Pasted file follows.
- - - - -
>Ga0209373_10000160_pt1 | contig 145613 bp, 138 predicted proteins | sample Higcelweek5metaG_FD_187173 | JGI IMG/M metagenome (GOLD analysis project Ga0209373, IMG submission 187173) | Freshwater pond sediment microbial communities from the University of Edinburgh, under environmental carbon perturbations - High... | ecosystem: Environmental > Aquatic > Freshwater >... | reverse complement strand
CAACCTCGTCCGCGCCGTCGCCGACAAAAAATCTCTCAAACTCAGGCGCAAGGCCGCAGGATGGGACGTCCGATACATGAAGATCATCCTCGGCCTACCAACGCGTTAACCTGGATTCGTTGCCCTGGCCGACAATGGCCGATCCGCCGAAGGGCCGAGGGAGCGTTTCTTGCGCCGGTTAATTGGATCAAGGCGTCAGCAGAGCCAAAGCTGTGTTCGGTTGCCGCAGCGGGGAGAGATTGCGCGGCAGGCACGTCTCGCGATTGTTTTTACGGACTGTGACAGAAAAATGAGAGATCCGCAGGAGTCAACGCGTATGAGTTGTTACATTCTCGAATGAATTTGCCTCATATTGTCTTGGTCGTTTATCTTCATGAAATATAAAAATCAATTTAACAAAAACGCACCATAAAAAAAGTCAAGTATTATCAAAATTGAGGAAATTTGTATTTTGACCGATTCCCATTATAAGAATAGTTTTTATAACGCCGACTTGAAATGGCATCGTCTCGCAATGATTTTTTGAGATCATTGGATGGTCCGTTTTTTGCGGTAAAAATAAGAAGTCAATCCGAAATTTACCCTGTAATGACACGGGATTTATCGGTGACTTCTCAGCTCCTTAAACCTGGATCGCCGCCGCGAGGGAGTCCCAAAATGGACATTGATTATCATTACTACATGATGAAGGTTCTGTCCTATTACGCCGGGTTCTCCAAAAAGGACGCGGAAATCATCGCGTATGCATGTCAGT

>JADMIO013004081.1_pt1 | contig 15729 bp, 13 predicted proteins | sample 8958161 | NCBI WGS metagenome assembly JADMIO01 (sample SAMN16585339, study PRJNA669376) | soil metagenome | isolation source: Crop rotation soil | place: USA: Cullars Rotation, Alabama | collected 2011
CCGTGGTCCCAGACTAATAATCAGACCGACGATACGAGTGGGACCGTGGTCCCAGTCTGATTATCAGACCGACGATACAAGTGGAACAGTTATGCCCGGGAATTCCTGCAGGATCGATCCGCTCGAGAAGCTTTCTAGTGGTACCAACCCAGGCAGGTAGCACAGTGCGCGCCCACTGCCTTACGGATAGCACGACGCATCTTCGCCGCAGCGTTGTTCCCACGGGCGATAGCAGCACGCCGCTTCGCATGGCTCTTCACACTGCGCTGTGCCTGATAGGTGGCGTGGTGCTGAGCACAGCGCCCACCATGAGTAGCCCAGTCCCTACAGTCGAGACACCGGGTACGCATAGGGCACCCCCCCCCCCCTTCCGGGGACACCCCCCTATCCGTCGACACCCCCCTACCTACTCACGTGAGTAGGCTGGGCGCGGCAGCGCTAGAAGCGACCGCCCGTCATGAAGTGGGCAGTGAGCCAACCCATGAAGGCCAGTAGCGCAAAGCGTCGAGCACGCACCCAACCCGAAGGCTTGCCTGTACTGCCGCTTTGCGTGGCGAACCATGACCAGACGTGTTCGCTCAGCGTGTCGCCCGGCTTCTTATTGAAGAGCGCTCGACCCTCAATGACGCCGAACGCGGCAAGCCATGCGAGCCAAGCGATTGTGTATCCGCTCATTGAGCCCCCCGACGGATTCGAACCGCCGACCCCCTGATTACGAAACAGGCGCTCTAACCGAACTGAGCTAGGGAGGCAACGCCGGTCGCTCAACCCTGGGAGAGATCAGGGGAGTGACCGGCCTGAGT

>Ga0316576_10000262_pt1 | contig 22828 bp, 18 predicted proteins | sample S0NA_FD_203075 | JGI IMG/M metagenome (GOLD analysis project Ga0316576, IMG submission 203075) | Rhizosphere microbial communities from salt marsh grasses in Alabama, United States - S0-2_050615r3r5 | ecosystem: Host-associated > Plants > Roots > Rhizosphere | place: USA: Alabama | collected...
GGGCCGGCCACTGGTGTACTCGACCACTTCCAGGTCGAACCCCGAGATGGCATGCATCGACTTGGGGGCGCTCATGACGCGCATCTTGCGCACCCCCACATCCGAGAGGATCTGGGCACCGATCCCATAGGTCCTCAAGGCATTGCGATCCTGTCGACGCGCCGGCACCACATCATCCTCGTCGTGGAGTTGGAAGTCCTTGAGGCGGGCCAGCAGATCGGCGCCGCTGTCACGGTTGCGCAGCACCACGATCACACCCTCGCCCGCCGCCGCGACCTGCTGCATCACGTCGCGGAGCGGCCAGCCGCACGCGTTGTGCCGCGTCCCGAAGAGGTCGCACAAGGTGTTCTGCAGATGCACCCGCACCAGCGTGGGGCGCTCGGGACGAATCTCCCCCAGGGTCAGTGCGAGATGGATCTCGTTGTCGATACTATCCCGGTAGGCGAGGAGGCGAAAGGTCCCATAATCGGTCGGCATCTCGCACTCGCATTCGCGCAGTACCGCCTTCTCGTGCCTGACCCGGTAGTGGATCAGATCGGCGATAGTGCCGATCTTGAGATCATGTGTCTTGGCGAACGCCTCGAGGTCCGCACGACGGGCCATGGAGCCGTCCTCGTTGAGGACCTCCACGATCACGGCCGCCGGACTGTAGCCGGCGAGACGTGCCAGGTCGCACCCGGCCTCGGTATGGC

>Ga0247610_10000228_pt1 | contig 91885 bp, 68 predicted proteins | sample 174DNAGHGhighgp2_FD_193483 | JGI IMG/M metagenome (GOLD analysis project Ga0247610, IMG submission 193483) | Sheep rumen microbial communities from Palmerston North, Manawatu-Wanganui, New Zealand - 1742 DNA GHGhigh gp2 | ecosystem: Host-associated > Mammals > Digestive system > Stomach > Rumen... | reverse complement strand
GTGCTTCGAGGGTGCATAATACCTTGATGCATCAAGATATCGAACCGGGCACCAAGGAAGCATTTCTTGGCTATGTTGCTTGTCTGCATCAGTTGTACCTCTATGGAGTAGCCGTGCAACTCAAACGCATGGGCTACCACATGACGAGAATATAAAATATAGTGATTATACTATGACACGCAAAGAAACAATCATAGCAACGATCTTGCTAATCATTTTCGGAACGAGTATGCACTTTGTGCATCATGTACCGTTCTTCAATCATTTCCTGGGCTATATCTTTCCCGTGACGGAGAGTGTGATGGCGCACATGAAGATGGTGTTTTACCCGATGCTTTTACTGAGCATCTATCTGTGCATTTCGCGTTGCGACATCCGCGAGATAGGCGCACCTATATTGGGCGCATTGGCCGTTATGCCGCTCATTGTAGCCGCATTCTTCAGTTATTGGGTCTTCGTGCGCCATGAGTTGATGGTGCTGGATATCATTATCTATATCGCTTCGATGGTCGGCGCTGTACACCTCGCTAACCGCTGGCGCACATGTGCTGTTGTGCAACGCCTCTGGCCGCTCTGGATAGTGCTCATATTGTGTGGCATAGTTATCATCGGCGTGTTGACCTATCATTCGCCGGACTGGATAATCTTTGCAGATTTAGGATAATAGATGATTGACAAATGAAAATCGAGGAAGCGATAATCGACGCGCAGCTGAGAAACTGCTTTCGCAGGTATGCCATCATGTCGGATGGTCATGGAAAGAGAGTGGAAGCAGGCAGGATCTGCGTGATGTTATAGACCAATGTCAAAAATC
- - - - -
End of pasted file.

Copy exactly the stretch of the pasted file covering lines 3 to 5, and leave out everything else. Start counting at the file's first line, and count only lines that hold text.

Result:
>JADMIO013004081.1_pt1 | contig 15729 bp, 13 predicted proteins | sample 8958161 | NCBI WGS metagenome assembly JADMIO01 (sample SAMN16585339, study PRJNA669376) | soil metagenome | isolation source: Crop rotation soil | place: USA: Cullars Rotation, Alabama | collected 2011
CCGTGGTCCCAGACTAATAATCAGACCGACGATACGAGTGGGACCGTGGTCCCAGTCTGATTATCAGACCGACGATACAAGTGGAACAGTTATGCCCGGGAATTCCTGCAGGATCGATCCGCTCGAGAAGCTTTCTAGTGGTACCAACCCAGGCAGGTAGCACAGTGCGCGCCCACTGCCTTACGGATAGCACGACGCATCTTCGCCGCAGCGTTGTTCCCACGGGCGATAGCAGCACGCCGCTTCGCATGGCTCTTCACACTGCGCTGTGCCTGATAGGTGGCGTGGTGCTGAGCACAGCGCCCACCATGAGTAGCCCAGTCCCTACAGTCGAGACACCGGGTACGCATAGGGCACCCCCCCCCCCCTTCCGGGGACACCCCCCTATCCGTCGACACCCCCCTACCTACTCACGTGAGTAGGCTGGGCGCGGCAGCGCTAGAAGCGACCGCCCGTCATGAAGTGGGCAGTGAGCCAACCCATGAAGGCCAGTAGCGCAAAGCGTCGAGCACGCACCCAACCCGAAGGCTTGCCTGTACTGCCGCTTTGCGTGGCGAACCATGACCAGACGTGTTCGCTCAGCGTGTCGCCCGGCTTCTTATTGAAGAGCGCTCGACCCTCAATGACGCCGAACGCGGCAAGCCATGCGAGCCAAGCGATTGTGTATCCGCTCATTGAGCCCCCCGACGGATTCGAACCGCCGACCCCCTGATTACGAAACAGGCGCTCTAACCGAACTGAGCTAGGGAGGCAACGCCGGTCGCTCAACCCTGGGAGAGATCAGGGGAGTGACCGGCCTGAGT

>Ga0316576_10000262_pt1 | contig 22828 bp, 18 predicted proteins | sample S0NA_FD_203075 | JGI IMG/M metagenome (GOLD analysis project Ga0316576, IMG submission 203075) | Rhizosphere microbial communities from salt marsh grasses in Alabama, United States - S0-2_050615r3r5 | ecosystem: Host-associated > Plants > Roots > Rhizosphere | place: USA: Alabama | collected...